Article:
Some say it was a victory for the producers of ‘Heroine’, the much-hyped Kareena Kapoor starrer some months ago, while others say the win was actually for the anti-tobacco lobbyists and the Censor Board of Film Certification (CBFC).
When the Censor Board saw Heroine, they asked UTV and co-producer Madhur Bhandarkar to run an anti-smoking super during the screening of the film. The producers did not agree and approached the Delhi High Court. The court ruled that when the film was being shown in the cinema halls across the country, Kareena will speak to the filmgoers about the health hazards of smoking in the beginning and during intermission.
Classic case of appeasing both the parties, say what!
I have noticed that such text warnings today are pretty much part of any movie you watch, be it in cinema halls or the television, particularly the foreign-language movie channels. What’s more, a statutory warning against smoking and tobacco use was cleverly tagged with the main script of the hilarious, heart-warming and romantic comedy, ‘Barfi!’ In fact, the voice of Randhir Kapoor – playing the title role of the deaf and mute boy from Darjeeling – is heard only for the warning.
The Indian masses are an impressionable lot. This is a country where movie and sports icons are worshipped – some of the these stars even have temples in their honour – and where a politician has to wear white to signify pure heart and clean intent. Perhaps Randhir mouthing a statutory warning may have some effect.
At the same time, one wonders if a statutory warning that is merely a string of words in white, barely visible to even a pair of eyes with 6 by 6 vision, is more than only toeing a requirement norm.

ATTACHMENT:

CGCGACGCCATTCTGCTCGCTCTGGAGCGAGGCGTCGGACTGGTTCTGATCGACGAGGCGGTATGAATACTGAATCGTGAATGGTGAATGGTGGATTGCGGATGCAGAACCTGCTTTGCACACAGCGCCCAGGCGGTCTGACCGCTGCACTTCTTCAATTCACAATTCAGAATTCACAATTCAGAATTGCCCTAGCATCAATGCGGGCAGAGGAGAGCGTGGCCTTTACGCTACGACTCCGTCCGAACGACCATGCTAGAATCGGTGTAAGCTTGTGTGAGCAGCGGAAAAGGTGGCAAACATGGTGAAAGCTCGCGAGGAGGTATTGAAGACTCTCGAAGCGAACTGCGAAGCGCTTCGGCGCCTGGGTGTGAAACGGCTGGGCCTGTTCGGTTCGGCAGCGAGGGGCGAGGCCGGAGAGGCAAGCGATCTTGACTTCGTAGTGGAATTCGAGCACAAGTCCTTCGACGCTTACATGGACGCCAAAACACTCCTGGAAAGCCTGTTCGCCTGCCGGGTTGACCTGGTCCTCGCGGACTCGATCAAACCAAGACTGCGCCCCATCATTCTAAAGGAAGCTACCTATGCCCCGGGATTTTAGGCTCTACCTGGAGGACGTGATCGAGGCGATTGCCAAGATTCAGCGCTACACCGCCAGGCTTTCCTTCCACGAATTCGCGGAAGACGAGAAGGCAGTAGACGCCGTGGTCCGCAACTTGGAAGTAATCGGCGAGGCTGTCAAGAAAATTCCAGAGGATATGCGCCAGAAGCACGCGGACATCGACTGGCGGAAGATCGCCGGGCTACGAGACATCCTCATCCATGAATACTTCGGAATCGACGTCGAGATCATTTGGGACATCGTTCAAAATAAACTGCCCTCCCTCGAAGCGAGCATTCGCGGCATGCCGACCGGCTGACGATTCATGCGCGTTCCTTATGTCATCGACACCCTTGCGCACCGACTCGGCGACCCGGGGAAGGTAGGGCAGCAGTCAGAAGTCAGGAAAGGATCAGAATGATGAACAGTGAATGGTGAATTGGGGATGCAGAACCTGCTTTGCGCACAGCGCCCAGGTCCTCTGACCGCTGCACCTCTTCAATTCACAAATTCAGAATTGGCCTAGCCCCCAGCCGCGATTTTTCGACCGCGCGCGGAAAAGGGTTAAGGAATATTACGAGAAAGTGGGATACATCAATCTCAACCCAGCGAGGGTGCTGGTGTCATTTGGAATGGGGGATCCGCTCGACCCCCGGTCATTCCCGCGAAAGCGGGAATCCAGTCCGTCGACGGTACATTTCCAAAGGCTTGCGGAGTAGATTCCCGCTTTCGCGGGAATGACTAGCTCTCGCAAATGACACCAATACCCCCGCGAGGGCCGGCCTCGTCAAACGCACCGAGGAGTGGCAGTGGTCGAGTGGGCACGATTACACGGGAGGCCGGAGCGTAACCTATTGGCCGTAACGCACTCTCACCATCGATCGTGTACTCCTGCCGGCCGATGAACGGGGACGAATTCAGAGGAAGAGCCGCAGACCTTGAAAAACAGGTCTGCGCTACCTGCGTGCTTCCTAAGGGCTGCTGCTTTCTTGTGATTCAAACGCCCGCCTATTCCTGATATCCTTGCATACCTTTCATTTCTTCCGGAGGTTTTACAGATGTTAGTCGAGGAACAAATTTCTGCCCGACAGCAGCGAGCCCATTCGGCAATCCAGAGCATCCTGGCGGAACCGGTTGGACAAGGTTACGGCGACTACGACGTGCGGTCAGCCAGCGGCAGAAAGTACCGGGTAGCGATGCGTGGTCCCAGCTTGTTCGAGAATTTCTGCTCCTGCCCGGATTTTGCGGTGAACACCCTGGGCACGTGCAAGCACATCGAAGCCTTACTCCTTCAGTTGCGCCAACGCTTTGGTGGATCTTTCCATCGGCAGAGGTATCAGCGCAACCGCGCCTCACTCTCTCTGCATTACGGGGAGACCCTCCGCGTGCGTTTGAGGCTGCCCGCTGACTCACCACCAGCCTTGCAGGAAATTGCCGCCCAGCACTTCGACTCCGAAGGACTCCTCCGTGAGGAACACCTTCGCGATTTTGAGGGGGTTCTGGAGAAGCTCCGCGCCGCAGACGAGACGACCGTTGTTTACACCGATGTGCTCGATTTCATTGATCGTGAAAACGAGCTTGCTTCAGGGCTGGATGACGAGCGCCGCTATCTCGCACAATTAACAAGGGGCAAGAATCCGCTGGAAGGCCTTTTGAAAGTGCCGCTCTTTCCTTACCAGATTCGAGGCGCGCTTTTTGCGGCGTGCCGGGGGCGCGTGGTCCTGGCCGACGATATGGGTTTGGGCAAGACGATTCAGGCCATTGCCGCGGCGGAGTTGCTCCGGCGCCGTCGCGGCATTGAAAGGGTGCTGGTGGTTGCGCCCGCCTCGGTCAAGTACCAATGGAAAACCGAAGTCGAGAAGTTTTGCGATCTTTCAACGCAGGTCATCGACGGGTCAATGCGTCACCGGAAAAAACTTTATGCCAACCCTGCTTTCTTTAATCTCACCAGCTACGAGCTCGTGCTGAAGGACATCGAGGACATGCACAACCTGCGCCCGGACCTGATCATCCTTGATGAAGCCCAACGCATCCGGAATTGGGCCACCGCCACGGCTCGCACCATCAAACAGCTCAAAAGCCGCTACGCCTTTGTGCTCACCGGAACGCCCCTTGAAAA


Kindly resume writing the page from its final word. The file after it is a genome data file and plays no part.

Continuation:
According to a write-up, ‘Kick Nicotine: Say no to tobacco’, in scienceandnature.org of the global Society for Science and Nature, graphic health warnings in Canada have already contributed to an overall three per cent drop in smoking rates. The informative document further says that “in India, where some 250 million people consume tobacco, a similar drop in numbers would translate into six million people quitting tobacco use. This, however, is not likely to happen. India’s tobacco warnings are easily the most ineffective in the world and, like the previous ‘Statutory Warning: Cigarette Smoking is Injurious to health’, are not likely to have any impact on smoking rates”.
A survey carried out in 2009 by the ‘Asian Pacific Journal of Cancer Prevention’ and published in 2011 gauges the extent of this ineffectiveness.
As per the Cigarettes and Other Tobacco Products (COTPA) (Prohibition of Advertisement & Regulation of Trade & Commerce, Production, and Supply & Distribution) Act, 2003, health warnings must appear on packets, bundles, tins, sachets or any other package of tobacco products. In 2011, both cigarette and ‘gutkha’ makers were given images to include in the statutory warnings. Since then, health warning appearing on tobacco products comprise drawing of scorpion on smokeless form of tobacco and a picture of diseased lungs or a X- ray of lungs with cancer for smoked form of tobacco.
The Journal’s survey was focussed on finding out people’s understanding of the pictures in the warnings. A cross-section of participants from parts of Mumbai comprised the sample. They were shown the statutory warnings with pictures of a) scorpion, symbol for cancer; b) X-ray of diseases lungs; c) a pair of diseased lungs; c) a cancer-eaten human mouth; and d) a sewn-up mouth of a cancer patient.
The findings included:
• Most agreed smoking is injurious to health and that tobacco causes cancer.